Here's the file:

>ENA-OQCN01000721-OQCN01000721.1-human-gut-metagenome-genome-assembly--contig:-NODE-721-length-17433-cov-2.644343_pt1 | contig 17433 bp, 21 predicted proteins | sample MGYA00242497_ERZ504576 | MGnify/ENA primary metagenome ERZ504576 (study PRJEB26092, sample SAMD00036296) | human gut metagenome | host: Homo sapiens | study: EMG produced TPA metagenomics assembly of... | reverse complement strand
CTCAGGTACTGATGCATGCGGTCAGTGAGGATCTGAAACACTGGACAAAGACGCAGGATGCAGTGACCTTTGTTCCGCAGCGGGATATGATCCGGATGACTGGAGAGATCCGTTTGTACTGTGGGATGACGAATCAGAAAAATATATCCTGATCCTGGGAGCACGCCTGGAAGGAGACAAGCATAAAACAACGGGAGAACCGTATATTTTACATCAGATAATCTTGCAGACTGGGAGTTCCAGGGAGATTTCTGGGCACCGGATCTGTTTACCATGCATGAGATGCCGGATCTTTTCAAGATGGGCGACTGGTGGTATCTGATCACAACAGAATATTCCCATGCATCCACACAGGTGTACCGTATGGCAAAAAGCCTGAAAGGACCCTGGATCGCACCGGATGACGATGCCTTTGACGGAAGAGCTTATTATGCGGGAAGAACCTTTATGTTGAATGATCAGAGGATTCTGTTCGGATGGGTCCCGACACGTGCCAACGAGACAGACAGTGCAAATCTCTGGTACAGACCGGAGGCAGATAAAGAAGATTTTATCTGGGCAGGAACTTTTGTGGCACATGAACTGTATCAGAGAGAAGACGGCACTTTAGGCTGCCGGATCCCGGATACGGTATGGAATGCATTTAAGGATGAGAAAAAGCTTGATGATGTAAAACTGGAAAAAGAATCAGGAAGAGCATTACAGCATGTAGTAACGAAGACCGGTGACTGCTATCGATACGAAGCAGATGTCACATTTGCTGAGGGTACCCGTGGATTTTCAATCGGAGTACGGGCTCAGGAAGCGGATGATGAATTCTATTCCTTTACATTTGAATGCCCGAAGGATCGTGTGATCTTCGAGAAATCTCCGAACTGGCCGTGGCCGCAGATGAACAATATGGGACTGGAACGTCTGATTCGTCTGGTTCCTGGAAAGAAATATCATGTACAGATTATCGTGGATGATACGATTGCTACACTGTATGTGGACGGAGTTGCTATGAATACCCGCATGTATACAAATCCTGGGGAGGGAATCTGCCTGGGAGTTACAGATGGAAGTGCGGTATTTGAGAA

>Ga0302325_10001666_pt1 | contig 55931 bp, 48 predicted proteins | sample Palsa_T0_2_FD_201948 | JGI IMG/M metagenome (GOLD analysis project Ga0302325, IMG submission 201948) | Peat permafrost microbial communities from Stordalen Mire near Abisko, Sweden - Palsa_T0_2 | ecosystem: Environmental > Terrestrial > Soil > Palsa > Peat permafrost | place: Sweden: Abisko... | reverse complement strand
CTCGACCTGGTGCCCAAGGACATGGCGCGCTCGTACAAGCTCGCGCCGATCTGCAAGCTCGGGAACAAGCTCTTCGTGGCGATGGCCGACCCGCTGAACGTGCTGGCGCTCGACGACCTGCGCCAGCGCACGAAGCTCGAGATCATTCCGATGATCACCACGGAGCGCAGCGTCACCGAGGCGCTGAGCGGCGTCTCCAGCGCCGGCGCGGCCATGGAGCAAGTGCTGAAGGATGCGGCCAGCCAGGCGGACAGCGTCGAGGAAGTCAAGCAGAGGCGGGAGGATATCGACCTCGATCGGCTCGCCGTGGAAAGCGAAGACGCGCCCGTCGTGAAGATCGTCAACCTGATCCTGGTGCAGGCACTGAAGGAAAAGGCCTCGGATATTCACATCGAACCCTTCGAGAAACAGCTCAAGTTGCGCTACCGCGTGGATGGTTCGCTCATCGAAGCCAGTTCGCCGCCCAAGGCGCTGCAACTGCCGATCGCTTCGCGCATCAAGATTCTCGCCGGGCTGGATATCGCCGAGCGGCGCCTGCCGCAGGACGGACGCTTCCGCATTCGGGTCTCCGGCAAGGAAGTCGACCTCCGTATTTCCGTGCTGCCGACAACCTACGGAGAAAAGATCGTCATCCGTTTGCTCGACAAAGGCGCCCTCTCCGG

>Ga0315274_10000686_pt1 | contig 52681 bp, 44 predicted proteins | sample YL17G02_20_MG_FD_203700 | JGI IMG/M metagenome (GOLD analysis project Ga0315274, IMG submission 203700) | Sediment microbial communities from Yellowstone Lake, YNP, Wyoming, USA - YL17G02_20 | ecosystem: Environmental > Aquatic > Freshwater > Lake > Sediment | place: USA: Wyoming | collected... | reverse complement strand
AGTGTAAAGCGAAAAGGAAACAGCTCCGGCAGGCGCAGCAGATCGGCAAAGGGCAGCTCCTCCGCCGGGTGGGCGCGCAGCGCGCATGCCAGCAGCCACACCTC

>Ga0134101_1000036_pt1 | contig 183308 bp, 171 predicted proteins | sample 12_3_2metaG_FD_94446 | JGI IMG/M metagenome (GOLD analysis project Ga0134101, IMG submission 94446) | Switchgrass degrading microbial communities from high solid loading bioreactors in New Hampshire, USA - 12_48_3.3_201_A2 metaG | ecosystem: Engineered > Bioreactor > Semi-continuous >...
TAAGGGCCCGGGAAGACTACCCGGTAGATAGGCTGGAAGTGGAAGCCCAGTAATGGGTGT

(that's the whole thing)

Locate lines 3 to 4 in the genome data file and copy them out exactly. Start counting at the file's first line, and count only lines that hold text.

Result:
>Ga0302325_10001666_pt1 | contig 55931 bp, 48 predicted proteins | sample Palsa_T0_2_FD_201948 | JGI IMG/M metagenome (GOLD analysis project Ga0302325, IMG submission 201948) | Peat permafrost microbial communities from Stordalen Mire near Abisko, Sweden - Palsa_T0_2 | ecosystem: Environmental > Terrestrial > Soil > Palsa > Peat permafrost | place: Sweden: Abisko... | reverse complement strand
CTCGACCTGGTGCCCAAGGACATGGCGCGCTCGTACAAGCTCGCGCCGATCTGCAAGCTCGGGAACAAGCTCTTCGTGGCGATGGCCGACCCGCTGAACGTGCTGGCGCTCGACGACCTGCGCCAGCGCACGAAGCTCGAGATCATTCCGATGATCACCACGGAGCGCAGCGTCACCGAGGCGCTGAGCGGCGTCTCCAGCGCCGGCGCGGCCATGGAGCAAGTGCTGAAGGATGCGGCCAGCCAGGCGGACAGCGTCGAGGAAGTCAAGCAGAGGCGGGAGGATATCGACCTCGATCGGCTCGCCGTGGAAAGCGAAGACGCGCCCGTCGTGAAGATCGTCAACCTGATCCTGGTGCAGGCACTGAAGGAAAAGGCCTCGGATATTCACATCGAACCCTTCGAGAAACAGCTCAAGTTGCGCTACCGCGTGGATGGTTCGCTCATCGAAGCCAGTTCGCCGCCCAAGGCGCTGCAACTGCCGATCGCTTCGCGCATCAAGATTCTCGCCGGGCTGGATATCGCCGAGCGGCGCCTGCCGCAGGACGGACGCTTCCGCATTCGGGTCTCCGGCAAGGAAGTCGACCTCCGTATTTCCGTGCTGCCGACAACCTACGGAGAAAAGATCGTCATCCGTTTGCTCGACAAAGGCGCCCTCTCCGG